St. Johns (Fla.) Golf Club Experiences Successful Reinvention

A model public golf course project has been opened at the St. Johns Golf Club in southern St. Johns County by versatile golf course architect Erik Larsen (ASGCA). Following an extensive renovation, the course reopened late in 2022, continuing Larsen’s trend of creatively bringing golf back to life when renovations are popular.

In months since opening, St. Johns Golf Club’s longtime Director of Golf/General Manager Wes Tucker said the county course has excelled in both rounds played and annual memberships.

Larsen, a resident of Ponte Vedra Beach in Florida, formerly held the position of Executive Vice President at Arnold Palmer Golf Design Company. He was part of the St. Johns Golf Club project for seven years, participating in the feasibility study, planning, and design process. Furthermore, he worked with Tucker’s team and liaised between St. Johns County and Wadsworth Golf Construction Company. This follows his success story as the driving force behind the 2015 reinvention of Atlantic Beach Country Club (east of Jacksonville) course and infrastructure – which went on to host the Korn Ferry Tour Championship between 2016 till 2018.

More Larsen projects are expected to be announced in the first quarter of 2023. Larsen’s course portfolio includes 17 courses hosting professional Tour events globally and 25 receiving various annual top-course ratings via Golf Digest, Golf Magazine, and Golfweek. Recent recognition includes Atlantic Beach among Golf Digest’s 2014 best new courses and consideration for St. Johns among major publications for 2023. His work includes private, public, short course, and master planning.

The 18-hole layout at St. Johns Golf Club is designed to be both fun and challenging.

According to Larsen, St. Johns Golf Club is an exemplary instance of public availability and stimulating structural design complementing one another to enhance the players’ enjoyment. The primary focus was to repair the course adversely impacted by flawed drainage, broken sprinkler system, old features, and polluted grass. This led to the successful restoration of St. Johns, additionally, the starting and finishing holes, the practice facility, and an additional ‘wee-links’ concept were brought nearer to the clubhouse, allowing people to interact more. Moreover, an unconventional ‘throwback’ style was implemented, all of which helped create a pleasurable environment with improved socialization opportunities.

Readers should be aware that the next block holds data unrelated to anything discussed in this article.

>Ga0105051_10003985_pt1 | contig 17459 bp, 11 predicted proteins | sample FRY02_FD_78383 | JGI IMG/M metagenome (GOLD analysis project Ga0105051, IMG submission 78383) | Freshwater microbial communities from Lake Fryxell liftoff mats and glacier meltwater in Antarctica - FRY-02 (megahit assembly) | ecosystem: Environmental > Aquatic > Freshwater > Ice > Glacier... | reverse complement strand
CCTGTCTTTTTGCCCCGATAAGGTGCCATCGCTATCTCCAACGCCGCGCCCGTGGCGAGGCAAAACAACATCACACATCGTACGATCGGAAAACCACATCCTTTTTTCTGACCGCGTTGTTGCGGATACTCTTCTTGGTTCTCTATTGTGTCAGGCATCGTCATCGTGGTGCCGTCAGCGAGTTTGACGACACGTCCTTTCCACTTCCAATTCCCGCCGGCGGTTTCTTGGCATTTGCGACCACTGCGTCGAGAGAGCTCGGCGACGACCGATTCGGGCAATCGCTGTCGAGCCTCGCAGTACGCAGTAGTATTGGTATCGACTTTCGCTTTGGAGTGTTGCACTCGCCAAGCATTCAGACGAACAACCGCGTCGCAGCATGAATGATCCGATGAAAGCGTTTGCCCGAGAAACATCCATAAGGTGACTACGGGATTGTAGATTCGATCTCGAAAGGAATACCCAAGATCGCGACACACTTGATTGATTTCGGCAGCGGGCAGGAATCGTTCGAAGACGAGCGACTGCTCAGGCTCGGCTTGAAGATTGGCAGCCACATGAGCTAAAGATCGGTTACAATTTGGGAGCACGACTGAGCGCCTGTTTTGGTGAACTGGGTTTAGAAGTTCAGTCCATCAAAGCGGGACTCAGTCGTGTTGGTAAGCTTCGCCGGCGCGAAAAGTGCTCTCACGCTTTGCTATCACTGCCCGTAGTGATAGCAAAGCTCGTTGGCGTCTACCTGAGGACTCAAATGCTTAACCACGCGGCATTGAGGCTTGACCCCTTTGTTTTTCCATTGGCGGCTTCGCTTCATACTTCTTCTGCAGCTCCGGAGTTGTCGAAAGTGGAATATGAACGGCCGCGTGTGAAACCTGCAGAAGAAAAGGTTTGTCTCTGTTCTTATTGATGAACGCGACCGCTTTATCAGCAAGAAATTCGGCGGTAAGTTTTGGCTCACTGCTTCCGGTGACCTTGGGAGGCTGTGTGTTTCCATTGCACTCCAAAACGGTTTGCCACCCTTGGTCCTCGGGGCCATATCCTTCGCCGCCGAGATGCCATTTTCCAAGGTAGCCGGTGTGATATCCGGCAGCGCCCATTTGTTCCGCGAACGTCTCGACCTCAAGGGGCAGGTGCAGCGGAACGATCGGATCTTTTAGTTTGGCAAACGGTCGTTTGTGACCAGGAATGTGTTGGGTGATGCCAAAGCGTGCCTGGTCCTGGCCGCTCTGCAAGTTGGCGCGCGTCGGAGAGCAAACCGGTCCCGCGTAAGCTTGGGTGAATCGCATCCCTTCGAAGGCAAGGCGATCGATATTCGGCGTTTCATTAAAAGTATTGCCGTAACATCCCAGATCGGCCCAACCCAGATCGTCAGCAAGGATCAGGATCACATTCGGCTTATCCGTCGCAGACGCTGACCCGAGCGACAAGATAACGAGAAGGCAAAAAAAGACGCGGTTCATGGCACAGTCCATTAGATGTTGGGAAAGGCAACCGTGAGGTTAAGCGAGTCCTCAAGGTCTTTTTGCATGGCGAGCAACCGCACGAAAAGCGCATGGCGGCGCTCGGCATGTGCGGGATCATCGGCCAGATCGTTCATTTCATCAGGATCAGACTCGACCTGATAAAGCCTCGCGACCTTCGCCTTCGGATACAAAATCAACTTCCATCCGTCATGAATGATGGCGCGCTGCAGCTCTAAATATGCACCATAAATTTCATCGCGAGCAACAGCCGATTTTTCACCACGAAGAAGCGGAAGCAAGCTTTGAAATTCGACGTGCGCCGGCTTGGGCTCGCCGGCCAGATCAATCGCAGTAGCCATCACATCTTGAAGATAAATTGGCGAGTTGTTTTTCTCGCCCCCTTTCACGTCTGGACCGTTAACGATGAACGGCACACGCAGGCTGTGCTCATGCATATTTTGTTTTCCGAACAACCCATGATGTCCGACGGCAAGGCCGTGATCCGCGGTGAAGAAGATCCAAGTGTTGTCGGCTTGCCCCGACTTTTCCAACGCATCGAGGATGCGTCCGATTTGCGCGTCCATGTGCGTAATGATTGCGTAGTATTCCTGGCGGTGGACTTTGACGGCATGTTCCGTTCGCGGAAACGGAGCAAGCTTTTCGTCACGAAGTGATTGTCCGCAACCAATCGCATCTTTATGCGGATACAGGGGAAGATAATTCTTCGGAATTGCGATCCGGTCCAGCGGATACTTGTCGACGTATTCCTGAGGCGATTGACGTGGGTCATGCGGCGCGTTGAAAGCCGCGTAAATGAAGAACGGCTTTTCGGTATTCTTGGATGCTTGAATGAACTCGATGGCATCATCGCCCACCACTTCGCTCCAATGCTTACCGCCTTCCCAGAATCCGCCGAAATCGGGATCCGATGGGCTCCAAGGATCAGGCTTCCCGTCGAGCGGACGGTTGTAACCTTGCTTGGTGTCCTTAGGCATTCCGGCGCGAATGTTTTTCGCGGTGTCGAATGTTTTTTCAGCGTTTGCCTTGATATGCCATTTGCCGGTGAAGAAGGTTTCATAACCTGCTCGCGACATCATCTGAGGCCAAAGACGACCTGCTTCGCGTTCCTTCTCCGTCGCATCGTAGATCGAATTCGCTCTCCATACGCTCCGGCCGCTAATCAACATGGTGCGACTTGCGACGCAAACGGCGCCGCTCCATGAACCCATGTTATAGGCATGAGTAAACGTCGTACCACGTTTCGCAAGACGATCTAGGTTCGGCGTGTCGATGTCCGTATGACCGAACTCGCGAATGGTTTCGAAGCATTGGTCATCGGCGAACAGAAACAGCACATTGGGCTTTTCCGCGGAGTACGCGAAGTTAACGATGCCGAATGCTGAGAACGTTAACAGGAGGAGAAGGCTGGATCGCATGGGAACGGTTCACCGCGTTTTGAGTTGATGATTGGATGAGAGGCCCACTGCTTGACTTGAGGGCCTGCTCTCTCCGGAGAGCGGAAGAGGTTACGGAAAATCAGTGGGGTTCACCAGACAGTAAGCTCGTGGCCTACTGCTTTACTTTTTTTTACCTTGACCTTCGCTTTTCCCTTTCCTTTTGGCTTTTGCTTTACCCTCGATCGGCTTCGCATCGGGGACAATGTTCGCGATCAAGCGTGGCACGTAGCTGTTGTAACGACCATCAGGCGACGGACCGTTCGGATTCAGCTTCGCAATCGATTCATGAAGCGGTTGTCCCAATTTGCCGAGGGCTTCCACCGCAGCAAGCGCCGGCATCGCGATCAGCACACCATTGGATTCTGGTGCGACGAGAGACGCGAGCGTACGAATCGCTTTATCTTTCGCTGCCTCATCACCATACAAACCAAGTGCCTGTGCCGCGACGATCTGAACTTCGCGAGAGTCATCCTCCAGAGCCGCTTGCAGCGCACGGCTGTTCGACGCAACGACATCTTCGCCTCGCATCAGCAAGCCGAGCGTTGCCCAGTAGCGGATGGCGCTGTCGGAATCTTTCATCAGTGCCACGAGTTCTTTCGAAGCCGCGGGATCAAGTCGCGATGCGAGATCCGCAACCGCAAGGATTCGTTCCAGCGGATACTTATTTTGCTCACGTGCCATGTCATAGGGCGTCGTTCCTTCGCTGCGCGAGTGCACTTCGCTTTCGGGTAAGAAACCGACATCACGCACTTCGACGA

Henry Dean, the St. Johns County Commission chair, described this course as one of the County’s jewels. The public has demonstrated that it is a wonderful amenity, with 35 percent of rounds coming from outside the county. By using the 7 million visitors we see here, we could fund this rather than the general ad valorem tax that affects homeowners. It would be irresponsible for me as a commissioner to walk away from this golf course.”

Larsen and Tucker utilized “traditional throwback” design principles to make the most of three oversized holes, drastically rearranging others for a new routing for this highly popular course; it receives up to 70,000 rounds annually. To emulate early-twentieth-century architects C.B. Macdonald and Seth Raynor from UK links-style layouts or Northeast US, Biarritz, Punchbowl and Redan green designs paired with square, low maintenance “coffin” bunkers are used throughout.

They’ve also added an expansive short-game area with finishing/beginning holes closer to the clubhouse as part of a completely overhauled complex. TifEagle bermudagrass greens, TifTuf bermudagrass fairways & Zoysia bunker faces adding to the par 71  course.

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